Indeed, Connerly's objections are very much in line with recent court decisions which held that the use of racial preferences must pass "strict scrutiny," as opposed to "intermediate scrutiny" (the standard for Bakke). Arguments for racial preferences based on historical discrimination do not, according to these decisions, clear the "strict scrutiny" hurdle. An appellate court also rejected arguments for preferences based on the need for campus diversity. Connerly may have saved UC the embarrassment of having its policies declared unconstitutional.

The university deserves sympathy for trying. It was, after all, given the undue burden of making amends for an educational system that was unfair at its core -- a fact hidden by heavy-handed admissions policies ensuring that a freshman class mirror the state's population. Connerly's "cold turkey" withdrawal of racial preferences has sent administrators and policy wonks scrambling to address what everyone has always agreed was the major problem underlying the need for affirmative action: the gross inequities in the quality of education in elementary schools and high schools across the state.

Connerly's victories, and the attacks he has suffered, appear to have taken a personal toll. He has visibly aged in the year since I last talked to him, before the passage of 209. There is more gray in his carefully trimmed mustache; the bags around his eyes are deeper. He is aware of the repercussions of his victories, and he admits to having experienced some "jitteriness" after hearing about the drop in minority admission offers at Boalt Hall. Recently, he's been doing some soul-searching of his own about how to deal with the educational inequalities thrown into such dramatic relief by his victories. Having won his battles, he is a man with the dawning sense of the war left to fight -- and, on at least one critical point, he's changed his thinking.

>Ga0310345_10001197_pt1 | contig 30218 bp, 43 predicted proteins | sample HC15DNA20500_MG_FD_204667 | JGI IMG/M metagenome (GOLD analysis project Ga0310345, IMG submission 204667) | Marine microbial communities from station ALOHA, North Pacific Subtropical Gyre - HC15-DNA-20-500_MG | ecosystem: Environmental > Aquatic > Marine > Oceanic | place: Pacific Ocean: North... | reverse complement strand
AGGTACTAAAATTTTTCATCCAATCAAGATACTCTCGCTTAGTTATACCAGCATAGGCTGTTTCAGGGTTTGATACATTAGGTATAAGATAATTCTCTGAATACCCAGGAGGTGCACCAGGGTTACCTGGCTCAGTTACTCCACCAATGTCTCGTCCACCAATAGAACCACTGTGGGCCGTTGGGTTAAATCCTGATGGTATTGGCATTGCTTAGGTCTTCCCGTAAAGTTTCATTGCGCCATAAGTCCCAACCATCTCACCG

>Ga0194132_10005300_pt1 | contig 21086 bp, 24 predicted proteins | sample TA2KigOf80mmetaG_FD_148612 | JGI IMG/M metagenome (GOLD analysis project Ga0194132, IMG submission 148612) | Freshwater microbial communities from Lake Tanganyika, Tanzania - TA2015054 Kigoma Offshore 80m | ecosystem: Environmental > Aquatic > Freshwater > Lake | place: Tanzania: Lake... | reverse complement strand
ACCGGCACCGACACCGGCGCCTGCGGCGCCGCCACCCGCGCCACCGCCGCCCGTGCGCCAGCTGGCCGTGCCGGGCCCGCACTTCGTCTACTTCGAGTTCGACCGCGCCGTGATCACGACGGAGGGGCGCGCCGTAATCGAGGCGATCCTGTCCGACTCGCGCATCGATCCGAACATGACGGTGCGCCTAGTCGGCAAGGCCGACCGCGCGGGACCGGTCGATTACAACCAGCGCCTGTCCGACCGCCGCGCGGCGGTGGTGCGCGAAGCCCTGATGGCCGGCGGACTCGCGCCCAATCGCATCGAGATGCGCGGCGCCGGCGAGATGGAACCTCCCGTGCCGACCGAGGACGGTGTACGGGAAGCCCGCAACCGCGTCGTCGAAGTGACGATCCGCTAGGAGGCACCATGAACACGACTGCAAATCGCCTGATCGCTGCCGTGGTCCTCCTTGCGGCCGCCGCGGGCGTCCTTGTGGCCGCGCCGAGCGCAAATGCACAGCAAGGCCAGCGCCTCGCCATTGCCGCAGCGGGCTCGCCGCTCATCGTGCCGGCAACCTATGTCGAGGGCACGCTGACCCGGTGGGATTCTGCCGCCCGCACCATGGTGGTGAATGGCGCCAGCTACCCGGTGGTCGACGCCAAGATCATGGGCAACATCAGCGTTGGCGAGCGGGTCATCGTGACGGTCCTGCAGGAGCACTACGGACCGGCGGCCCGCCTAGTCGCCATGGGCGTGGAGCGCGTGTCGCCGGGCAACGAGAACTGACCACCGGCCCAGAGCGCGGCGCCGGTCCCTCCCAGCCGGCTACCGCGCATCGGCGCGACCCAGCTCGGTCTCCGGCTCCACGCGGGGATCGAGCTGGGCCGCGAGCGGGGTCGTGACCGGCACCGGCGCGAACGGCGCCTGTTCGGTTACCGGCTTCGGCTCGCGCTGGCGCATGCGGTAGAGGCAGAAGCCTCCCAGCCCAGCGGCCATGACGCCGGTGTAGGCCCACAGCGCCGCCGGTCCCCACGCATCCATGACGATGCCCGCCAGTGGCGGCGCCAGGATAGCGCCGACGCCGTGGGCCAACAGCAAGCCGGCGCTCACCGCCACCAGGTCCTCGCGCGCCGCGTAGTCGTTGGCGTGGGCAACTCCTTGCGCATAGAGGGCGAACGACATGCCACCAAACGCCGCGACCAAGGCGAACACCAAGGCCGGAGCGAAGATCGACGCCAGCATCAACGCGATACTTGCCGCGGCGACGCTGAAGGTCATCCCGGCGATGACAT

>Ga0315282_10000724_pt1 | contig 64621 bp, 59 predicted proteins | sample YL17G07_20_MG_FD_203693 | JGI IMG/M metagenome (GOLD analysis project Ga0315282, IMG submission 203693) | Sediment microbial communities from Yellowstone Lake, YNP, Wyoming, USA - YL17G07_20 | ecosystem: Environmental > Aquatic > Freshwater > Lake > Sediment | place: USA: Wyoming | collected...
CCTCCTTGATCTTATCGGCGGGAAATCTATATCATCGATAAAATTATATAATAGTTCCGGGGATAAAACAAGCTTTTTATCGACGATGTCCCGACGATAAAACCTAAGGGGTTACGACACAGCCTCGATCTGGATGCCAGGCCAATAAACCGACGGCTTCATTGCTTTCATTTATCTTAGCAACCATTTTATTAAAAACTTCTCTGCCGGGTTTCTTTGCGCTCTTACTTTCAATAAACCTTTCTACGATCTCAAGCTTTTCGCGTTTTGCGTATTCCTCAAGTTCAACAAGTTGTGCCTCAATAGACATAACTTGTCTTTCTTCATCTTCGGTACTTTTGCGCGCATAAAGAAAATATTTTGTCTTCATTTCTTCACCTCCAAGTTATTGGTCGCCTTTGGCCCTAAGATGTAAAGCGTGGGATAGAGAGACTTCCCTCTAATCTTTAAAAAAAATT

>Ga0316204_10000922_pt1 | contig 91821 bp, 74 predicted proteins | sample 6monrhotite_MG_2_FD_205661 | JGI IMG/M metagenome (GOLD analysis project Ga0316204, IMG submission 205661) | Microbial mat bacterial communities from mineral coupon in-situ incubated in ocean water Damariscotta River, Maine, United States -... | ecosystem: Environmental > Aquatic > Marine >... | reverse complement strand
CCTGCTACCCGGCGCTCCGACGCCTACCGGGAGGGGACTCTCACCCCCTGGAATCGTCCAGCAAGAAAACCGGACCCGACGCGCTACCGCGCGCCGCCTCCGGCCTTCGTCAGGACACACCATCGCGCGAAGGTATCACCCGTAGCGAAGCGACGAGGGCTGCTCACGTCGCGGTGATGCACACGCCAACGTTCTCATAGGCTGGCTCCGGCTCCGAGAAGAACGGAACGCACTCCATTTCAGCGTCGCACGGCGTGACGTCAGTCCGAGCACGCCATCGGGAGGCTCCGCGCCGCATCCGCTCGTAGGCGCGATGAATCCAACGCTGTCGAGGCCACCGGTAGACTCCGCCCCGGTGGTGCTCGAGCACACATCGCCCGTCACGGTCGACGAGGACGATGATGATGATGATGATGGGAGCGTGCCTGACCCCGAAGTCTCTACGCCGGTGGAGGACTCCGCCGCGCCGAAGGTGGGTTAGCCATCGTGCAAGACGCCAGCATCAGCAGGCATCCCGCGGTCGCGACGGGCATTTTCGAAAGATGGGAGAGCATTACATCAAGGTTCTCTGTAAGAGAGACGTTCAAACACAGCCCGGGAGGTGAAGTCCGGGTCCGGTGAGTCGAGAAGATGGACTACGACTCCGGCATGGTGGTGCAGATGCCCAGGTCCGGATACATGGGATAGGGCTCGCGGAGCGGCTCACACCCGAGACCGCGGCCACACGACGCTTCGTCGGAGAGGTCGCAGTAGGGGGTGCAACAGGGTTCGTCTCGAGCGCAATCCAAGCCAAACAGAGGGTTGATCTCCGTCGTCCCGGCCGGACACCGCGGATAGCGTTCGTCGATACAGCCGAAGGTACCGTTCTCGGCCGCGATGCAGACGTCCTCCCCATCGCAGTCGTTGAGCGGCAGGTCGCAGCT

A year ago, Connerly was taking a hard line against UC programs designed to help low-income or low-performing schools, believing that the university might be using buzzwords like "geographic diversity" and "low income" as a screen for continuing to give preferences based on race.

Yet in a July interview just a few days before the regents will meet to vote on a proposal to double outreach money to the state's 50 lowest-performing schools, Connerly admits he is leaning toward a "yes" vote. When asked why he is no longer suspicious about this sort of outreach, Connerly denies that the programs have anything to do with race.

"I am probably going to support the outreach programs but not because we have taken away affirmative action," he says. "There is no nexus between these two things."

Still, it is not hard to show a connection. The proposal specifically notes that four out of five of the students in the schools to be targeted with the new money are "African American, American Indian, or Latino." University officials may be talking in terms of "low income" and "poor schools," but it's no secret that everyone is thinking about race.